> set interface 0/10/[1-8] –lacpkey 1 –lacpmode ACTIVE > set interface 1/10/[1-8] –lacpkey 2 –lacpmode ACTIVE > set interface 2/10/[1-8] –lacpkey 3 –lacpmode ACTIVE > set interface 3/10/[1-8] –lacpkey 4 –lacpmode ACTIVE
5. Similarly, configure dynamic LA and VPC on the backplane switches. Make sure the MTU of the backplane switch interfaces is at least 1578 bytes.
6. Verify the channels are operational:
> show channel 0/LA/1 > show channel 1/LA/2 > show channel 2/LA/3 > show channel 3/LA/4
7. Configure the cluster node backplane interfaces.
> set cluster node 0 -backplane 0/LA/1 > set cluster node 1 -backplane 1/LA/2 > set cluster node 2 -backplane 2/LA/3 > set cluster node 3 –backplane 3/LA/4
8. Check the cluster status and verify that the cluster is operational:
> show cluster instance > show cluster node
For more information on cluster setup, see “Setting up aNetScaler cluster”
Distributing Traffic Across Cluster Nodes
After you have formed theNetScaler cluster, deploy Cluster Link Aggregation (CLAG) to distribute traffic across cluster nodes. A single CLAG link will handle both client and server traffic.
On the cluster IP address, execute the following commands to create the Cluster Link Aggregation (CLAG) group shown in Figure 1:
> set interface 0/40/[1-4] -lacpMode active -lacpKey 5 -lagType Cluster > set interface 1/40/[1-4] -lacpMode active -lacpKey 5 -lagType Cluster > set interface 2/40/[1-4] -lacpMode active -lacpKey 5 -lagType Cluster > set interface 3/40/[1-4] -lacpMode active -lacpKey 5 -lagType Cluster
Configure dynamic link aggregation on the external switches.
Then, enable Link Redundancy as follows:
> set channel CLA/1 -linkRedundancy ON -lrMinThroughput 240000
Finally, check the channel status by entering:
> show channel CLA/1
The channel should be UP and the actual throughput should be 320000.
For more information about cluster link aggregation, see the following topics:
Because we will be using MAC-based forwarding (MBF), configure a linkset and bind it to the CLAG group as follows:
> add linkset LS/1 > bind linkset LS/1 -ifnum CLA/1
More information about linksets, see the following topics:
Configuring VLAN and IP Addresses
We will be using striped IP configuration, which means that IP addresses are active on all nodes (default setting). See “Striped, Partially Striped, and Spotted Configurations” for more information about this topic.
- Add the ingress and egress SNIPs:
> add ns ip 172.16.30.254 255.255.255.0 –type SNIP > add ns ip 172.16.31.254 255.255.255.0 –type SNIP > add ns ip6 fd00:172:16:30::254/112 –type SNIP > add ns ip6 fd00:172:16:31::254/112 –type SNIP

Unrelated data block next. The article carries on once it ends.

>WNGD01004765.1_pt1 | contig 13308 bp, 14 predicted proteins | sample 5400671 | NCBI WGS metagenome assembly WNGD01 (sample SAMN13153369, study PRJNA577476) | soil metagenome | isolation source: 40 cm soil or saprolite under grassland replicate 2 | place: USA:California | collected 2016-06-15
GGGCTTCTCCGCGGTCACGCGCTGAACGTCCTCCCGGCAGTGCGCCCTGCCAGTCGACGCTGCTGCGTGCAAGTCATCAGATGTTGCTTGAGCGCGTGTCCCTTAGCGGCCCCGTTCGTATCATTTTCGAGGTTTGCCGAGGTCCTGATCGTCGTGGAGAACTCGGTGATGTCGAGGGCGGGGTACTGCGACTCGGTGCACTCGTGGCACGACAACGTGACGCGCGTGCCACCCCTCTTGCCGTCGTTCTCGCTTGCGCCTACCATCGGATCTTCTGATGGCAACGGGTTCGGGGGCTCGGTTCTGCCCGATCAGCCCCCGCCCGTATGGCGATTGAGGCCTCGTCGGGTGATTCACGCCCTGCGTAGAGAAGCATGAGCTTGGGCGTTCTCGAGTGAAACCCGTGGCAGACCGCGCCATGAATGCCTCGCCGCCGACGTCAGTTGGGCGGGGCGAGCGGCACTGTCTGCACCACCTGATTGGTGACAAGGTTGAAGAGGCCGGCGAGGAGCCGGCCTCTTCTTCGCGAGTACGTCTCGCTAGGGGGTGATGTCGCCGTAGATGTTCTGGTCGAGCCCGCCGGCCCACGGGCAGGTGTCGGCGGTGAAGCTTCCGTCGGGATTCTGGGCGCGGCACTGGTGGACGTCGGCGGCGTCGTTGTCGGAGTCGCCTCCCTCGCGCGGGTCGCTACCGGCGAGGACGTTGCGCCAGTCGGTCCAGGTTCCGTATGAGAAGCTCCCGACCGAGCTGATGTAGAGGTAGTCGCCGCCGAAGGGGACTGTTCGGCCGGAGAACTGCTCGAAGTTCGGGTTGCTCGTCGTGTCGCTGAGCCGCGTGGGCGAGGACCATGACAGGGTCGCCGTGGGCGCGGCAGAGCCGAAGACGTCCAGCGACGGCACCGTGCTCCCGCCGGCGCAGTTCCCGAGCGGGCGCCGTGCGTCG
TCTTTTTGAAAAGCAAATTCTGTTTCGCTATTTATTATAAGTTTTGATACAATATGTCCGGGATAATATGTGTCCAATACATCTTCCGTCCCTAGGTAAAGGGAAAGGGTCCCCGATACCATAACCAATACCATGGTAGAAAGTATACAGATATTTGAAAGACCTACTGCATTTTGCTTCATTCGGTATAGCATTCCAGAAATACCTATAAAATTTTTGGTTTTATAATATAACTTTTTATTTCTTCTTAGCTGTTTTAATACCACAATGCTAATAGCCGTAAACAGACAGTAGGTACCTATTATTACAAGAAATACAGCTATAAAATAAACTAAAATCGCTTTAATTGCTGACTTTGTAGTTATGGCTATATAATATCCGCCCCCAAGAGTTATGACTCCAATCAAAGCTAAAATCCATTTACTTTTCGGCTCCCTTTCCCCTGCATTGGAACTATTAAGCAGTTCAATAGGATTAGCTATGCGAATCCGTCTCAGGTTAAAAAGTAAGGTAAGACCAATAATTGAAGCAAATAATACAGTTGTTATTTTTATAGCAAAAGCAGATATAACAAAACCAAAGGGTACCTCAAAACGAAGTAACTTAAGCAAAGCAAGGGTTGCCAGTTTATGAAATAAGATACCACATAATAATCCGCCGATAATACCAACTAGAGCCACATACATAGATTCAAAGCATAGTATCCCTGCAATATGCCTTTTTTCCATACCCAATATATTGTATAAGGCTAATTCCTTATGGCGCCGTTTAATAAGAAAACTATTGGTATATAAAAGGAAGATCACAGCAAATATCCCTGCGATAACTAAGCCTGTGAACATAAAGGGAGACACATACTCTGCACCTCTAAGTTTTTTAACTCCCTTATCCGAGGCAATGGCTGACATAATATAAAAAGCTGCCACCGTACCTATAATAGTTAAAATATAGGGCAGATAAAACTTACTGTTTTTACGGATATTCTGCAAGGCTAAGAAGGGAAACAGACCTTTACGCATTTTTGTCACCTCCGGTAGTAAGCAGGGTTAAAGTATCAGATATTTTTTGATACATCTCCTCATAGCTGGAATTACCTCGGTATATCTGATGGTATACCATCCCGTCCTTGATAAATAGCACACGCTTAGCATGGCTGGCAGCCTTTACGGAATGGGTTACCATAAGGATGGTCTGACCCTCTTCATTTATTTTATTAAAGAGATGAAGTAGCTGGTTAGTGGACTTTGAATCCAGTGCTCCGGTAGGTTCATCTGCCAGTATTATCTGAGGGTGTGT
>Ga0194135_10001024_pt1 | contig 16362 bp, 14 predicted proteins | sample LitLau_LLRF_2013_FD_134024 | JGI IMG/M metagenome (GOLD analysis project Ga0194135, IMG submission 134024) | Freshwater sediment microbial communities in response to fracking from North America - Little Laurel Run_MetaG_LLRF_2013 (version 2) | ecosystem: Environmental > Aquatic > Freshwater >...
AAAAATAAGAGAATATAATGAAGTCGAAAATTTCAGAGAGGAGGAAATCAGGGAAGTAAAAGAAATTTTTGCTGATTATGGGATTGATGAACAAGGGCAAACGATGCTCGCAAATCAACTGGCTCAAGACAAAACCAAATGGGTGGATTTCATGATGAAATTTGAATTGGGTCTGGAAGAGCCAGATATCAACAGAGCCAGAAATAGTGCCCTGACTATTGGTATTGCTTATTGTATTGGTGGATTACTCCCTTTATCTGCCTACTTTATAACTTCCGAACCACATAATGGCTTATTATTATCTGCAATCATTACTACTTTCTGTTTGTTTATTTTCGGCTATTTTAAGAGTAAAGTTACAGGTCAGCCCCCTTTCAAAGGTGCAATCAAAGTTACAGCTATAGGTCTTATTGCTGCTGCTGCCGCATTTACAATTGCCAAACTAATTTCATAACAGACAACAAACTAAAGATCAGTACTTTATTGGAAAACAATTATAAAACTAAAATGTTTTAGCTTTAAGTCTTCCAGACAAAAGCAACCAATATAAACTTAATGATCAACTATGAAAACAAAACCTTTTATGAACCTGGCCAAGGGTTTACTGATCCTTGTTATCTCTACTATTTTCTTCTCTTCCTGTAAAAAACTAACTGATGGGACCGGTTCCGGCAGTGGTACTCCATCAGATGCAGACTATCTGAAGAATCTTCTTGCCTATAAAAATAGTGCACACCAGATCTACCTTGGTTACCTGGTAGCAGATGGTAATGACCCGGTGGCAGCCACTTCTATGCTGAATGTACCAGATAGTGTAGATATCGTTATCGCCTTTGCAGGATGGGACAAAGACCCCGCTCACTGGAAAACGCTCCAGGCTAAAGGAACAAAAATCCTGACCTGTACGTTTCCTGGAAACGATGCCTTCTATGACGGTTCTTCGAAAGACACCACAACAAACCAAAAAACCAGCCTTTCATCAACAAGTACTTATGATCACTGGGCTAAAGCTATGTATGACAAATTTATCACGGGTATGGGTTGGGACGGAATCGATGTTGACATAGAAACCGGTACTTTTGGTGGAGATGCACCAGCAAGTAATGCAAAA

2. Add the corresponding ingress and egress VLANs:
> add vlan 30 -aliasName wireless > add vlan 31 -aliasName internet
3. Bind VLANs with IPs and linkset:
> bind vlan 31 -ifnum LS/1 -tagged > bind vlan 30 -ifnum LS/1 -tagged > bind vlan 30 -IPAddress 172.16.30.254 255.255.255.0 > bind vlan 31 -IPAddress 172.16.31.254 255.255.255.0 > bind vlan 30 -IPAddress fd00:172:16:30::254/112 > bind vlan 31 -IPAddress fd00:172:16:31::254/112
More ingress and egress VLANs can be added if needed.
Configuring TCP Optimization
At this point, we have applied all cluster specific commands. To complete the configuration, follow the steps described in “[TCP optimization configuration]/en-us/netscaler/12/netscaler-support-for-telecom-service-providers/NS_TCP_optimization/NS_TCP_opt_config.html)”.
Configuring Dynamic Routing
A NetScaler cluster can be integrated into the dynamic routing environment of the customer’s network. Following is an example of dynamic routing configuration using BGP routing protocol (OSPF is also supported).
1. From the CLIP address, enable BGP and dynamic routing on ingress and egress IP addresses:
> enable ns feature bgp > set ns ip 172.16.30.254 –dynamicRouting ENABLED > set ns ip 172.16.31.254 –dynamicRouting ENABLED
2. Open vtysh and configure BGP for the egress side:
> shell root@ns# vtysh ns# configure terminal ns(config)# router bgp 65531 ns(config-router)# network 10.0.0.0/24 ns(config-router)# neighbor 172.16.31.100 remote-as 65530 ns(config-router)# neighbor 172.16.31.100 update-source 172.16.31.254 ns(config-router)# exit ns(config)# ns route-install propagate ns(config)# ns route-install default ns(config)# ns route-install bgp ns(config)# exit
3. Configure the egress-side BGP peer to advertise the default route to the NetScaler cluster. For example:
router bgp 65530 bgp router-id 172.16.31.100 network 0.0.0.0/0 neighbor 172.16.31.254 remote-as 65531
4. Follow similar steps to configure the ingress side.
5. From vtysh verify that configuration is propagated to all cluster nodes, by entering:
ns# show running-config
6. Finally, log on to NSIP address of each cluster node and verify routes advertised from BGP peer:
> show route | grep BGP